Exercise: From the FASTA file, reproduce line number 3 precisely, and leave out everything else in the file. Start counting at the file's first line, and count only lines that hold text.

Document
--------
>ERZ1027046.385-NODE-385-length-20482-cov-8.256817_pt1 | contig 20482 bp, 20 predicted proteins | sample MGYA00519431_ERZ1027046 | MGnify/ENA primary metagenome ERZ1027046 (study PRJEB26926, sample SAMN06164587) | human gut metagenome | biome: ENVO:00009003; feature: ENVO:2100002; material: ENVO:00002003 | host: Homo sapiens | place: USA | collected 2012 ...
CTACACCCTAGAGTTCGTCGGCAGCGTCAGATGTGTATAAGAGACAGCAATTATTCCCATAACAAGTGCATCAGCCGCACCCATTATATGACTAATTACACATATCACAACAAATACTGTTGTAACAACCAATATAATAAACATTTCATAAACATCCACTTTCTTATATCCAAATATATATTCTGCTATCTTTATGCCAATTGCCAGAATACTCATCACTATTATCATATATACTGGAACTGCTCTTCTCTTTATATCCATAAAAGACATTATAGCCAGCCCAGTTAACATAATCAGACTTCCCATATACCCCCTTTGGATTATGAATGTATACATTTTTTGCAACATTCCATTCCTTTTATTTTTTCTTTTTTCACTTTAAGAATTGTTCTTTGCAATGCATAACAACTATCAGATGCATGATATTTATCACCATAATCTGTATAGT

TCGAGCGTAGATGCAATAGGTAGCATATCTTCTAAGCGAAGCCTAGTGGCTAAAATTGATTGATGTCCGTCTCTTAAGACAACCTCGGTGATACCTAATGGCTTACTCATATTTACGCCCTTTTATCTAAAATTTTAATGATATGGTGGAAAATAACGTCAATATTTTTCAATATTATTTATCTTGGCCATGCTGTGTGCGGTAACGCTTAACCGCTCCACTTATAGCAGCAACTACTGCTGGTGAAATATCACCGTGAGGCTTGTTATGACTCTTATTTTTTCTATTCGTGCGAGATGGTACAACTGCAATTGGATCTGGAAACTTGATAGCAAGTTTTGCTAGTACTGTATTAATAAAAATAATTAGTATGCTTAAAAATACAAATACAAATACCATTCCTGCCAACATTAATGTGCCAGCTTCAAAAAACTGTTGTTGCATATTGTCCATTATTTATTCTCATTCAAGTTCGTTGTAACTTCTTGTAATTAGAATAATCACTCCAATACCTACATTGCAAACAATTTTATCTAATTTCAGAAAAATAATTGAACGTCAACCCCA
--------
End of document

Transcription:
TCGAGCGTAGATGCAATAGGTAGCATATCTTCTAAGCGAAGCCTAGTGGCTAAAATTGATTGATGTCCGTCTCTTAAGACAACCTCGGTGATACCTAATGGCTTACTCATATTTACGCCCTTTTATCTAAAATTTTAATGATATGGTGGAAAATAACGTCAATATTTTTCAATATTATTTATCTTGGCCATGCTGTGTGCGGTAACGCTTAACCGCTCCACTTATAGCAGCAACTACTGCTGGTGAAATATCACCGTGAGGCTTGTTATGACTCTTATTTTTTCTATTCGTGCGAGATGGTACAACTGCAATTGGATCTGGAAACTTGATAGCAAGTTTTGCTAGTACTGTATTAATAAAAATAATTAGTATGCTTAAAAATACAAATACAAATACCATTCCTGCCAACATTAATGTGCCAGCTTCAAAAAACTGTTGTTGCATATTGTCCATTATTTATTCTCATTCAAGTTCGTTGTAACTTCTTGTAATTAGAATAATCACTCCAATACCTACATTGCAAACAATTTTATCTAATTTCAGAAAAATAATTGAACGTCAACCCCA